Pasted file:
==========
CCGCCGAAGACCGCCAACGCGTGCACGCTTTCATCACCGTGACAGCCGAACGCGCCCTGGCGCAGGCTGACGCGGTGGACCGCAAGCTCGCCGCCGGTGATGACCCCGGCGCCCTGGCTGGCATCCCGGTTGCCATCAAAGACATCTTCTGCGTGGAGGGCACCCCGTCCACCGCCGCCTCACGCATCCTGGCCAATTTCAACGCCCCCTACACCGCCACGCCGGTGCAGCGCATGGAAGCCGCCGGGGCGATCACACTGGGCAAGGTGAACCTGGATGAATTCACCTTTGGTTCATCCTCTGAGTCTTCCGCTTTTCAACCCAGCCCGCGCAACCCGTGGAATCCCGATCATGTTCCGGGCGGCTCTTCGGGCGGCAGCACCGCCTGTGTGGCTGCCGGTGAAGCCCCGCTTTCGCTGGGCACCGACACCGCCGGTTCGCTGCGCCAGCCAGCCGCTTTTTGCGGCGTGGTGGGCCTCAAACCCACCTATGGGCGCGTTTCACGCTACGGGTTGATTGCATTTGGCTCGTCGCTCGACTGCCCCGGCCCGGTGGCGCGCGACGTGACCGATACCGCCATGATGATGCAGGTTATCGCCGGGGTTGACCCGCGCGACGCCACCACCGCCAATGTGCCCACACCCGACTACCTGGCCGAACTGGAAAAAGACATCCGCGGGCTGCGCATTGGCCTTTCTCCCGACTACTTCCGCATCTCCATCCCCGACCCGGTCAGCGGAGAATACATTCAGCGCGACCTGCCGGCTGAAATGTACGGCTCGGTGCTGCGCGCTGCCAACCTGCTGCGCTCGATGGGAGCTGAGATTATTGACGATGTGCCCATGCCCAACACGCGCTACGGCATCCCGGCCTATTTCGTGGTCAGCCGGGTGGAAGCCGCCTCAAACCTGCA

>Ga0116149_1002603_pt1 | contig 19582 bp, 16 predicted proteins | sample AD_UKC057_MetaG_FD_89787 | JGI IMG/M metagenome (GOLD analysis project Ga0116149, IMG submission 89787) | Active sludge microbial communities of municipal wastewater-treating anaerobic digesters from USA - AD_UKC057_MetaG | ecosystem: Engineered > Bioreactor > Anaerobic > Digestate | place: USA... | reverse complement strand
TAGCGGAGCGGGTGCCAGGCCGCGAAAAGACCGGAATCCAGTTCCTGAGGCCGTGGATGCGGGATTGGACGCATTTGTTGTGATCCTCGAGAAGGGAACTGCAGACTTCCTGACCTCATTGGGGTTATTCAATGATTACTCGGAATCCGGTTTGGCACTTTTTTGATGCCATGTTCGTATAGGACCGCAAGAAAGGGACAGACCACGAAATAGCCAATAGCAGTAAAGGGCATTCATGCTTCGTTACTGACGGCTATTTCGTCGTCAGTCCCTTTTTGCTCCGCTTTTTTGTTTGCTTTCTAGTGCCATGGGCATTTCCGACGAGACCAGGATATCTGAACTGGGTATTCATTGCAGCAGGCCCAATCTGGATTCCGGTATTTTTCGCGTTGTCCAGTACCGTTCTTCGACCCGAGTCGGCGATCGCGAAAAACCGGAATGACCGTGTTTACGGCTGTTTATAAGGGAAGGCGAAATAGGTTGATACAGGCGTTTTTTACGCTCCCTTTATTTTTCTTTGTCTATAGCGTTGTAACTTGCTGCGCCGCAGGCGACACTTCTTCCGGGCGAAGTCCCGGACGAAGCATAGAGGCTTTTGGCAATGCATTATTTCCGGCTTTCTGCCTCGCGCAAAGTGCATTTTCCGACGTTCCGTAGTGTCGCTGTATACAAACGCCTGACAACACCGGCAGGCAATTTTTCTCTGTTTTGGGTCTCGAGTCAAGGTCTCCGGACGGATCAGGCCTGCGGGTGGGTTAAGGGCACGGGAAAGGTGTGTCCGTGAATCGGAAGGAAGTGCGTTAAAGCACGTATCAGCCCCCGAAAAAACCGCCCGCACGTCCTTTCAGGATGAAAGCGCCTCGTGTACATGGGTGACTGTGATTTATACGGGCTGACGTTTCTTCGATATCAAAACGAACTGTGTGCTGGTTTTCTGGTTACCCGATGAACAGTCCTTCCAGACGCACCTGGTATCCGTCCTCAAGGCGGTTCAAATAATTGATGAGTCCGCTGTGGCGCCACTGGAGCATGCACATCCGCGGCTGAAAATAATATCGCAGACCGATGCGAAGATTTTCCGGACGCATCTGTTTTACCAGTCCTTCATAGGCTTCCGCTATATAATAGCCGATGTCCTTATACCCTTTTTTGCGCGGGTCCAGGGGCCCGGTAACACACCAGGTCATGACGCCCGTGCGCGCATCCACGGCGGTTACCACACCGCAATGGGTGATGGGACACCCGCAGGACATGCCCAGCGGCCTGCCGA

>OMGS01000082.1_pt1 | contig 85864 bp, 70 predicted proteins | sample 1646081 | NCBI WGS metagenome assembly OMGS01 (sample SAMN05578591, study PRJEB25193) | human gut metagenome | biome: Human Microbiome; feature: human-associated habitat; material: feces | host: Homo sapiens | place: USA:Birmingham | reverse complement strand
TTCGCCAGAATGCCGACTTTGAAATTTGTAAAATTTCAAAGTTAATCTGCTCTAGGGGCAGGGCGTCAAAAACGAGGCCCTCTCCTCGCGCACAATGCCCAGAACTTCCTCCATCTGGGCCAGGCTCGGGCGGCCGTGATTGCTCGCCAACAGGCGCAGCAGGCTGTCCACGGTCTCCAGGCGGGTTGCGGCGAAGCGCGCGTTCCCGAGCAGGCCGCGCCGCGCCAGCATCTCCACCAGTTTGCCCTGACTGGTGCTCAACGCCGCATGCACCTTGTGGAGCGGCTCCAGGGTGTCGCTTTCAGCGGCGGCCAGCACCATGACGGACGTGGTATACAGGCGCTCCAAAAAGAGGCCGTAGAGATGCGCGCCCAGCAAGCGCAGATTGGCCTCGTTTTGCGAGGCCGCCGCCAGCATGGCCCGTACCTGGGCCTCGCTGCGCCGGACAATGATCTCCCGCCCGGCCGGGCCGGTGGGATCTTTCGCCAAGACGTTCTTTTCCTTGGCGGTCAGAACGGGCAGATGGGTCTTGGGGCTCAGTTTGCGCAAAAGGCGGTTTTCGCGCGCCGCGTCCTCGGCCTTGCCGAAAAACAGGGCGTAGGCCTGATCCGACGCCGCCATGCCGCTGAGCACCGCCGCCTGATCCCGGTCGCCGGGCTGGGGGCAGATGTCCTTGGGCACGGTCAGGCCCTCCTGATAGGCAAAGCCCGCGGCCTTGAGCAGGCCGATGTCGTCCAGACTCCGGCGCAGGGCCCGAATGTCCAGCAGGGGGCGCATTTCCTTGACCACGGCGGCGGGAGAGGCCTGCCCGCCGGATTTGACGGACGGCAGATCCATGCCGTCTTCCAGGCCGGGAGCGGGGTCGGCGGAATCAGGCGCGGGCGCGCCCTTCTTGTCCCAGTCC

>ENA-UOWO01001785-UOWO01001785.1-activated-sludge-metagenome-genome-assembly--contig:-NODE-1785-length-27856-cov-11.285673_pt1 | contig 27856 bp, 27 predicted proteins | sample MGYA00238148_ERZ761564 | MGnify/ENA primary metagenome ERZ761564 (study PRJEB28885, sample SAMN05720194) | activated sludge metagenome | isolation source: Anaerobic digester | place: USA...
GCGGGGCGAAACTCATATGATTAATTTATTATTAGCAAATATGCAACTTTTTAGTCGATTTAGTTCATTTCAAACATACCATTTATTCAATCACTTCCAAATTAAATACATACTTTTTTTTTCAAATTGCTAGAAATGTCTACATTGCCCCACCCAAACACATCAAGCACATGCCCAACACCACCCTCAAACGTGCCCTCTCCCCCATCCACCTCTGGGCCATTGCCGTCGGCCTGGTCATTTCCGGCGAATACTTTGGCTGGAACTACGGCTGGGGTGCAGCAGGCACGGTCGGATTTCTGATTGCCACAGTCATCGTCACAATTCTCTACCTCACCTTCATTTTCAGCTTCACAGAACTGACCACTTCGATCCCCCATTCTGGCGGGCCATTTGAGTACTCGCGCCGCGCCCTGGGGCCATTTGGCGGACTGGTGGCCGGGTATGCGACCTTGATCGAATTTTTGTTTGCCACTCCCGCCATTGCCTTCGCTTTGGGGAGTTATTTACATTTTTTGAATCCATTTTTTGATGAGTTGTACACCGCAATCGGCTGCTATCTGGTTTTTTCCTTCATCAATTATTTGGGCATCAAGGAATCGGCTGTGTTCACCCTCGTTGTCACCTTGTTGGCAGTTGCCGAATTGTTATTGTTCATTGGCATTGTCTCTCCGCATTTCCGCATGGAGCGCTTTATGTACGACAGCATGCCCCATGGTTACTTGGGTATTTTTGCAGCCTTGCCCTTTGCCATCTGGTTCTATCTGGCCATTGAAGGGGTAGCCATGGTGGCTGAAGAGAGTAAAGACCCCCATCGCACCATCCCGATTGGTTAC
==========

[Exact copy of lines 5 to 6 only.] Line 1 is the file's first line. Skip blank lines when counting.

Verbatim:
TTCGCCAGAATGCCGACTTTGAAATTTGTAAAATTTCAAAGTTAATCTGCTCTAGGGGCAGGGCGTCAAAAACGAGGCCCTCTCCTCGCGCACAATGCCCAGAACTTCCTCCATCTGGGCCAGGCTCGGGCGGCCGTGATTGCTCGCCAACAGGCGCAGCAGGCTGTCCACGGTCTCCAGGCGGGTTGCGGCGAAGCGCGCGTTCCCGAGCAGGCCGCGCCGCGCCAGCATCTCCACCAGTTTGCCCTGACTGGTGCTCAACGCCGCATGCACCTTGTGGAGCGGCTCCAGGGTGTCGCTTTCAGCGGCGGCCAGCACCATGACGGACGTGGTATACAGGCGCTCCAAAAAGAGGCCGTAGAGATGCGCGCCCAGCAAGCGCAGATTGGCCTCGTTTTGCGAGGCCGCCGCCAGCATGGCCCGTACCTGGGCCTCGCTGCGCCGGACAATGATCTCCCGCCCGGCCGGGCCGGTGGGATCTTTCGCCAAGACGTTCTTTTCCTTGGCGGTCAGAACGGGCAGATGGGTCTTGGGGCTCAGTTTGCGCAAAAGGCGGTTTTCGCGCGCCGCGTCCTCGGCCTTGCCGAAAAACAGGGCGTAGGCCTGATCCGACGCCGCCATGCCGCTGAGCACCGCCGCCTGATCCCGGTCGCCGGGCTGGGGGCAGATGTCCTTGGGCACGGTCAGGCCCTCCTGATAGGCAAAGCCCGCGGCCTTGAGCAGGCCGATGTCGTCCAGACTCCGGCGCAGGGCCCGAATGTCCAGCAGGGGGCGCATTTCCTTGACCACGGCGGCGGGAGAGGCCTGCCCGCCGGATTTGACGGACGGCAGATCCATGCCGTCTTCCAGGCCGGGAGCGGGGTCGGCGGAATCAGGCGCGGGCGCGCCCTTCTTGTCCCAGTCC

>ENA-UOWO01001785-UOWO01001785.1-activated-sludge-metagenome-genome-assembly--contig:-NODE-1785-length-27856-cov-11.285673_pt1 | contig 27856 bp, 27 predicted proteins | sample MGYA00238148_ERZ761564 | MGnify/ENA primary metagenome ERZ761564 (study PRJEB28885, sample SAMN05720194) | activated sludge metagenome | isolation source: Anaerobic digester | place: USA...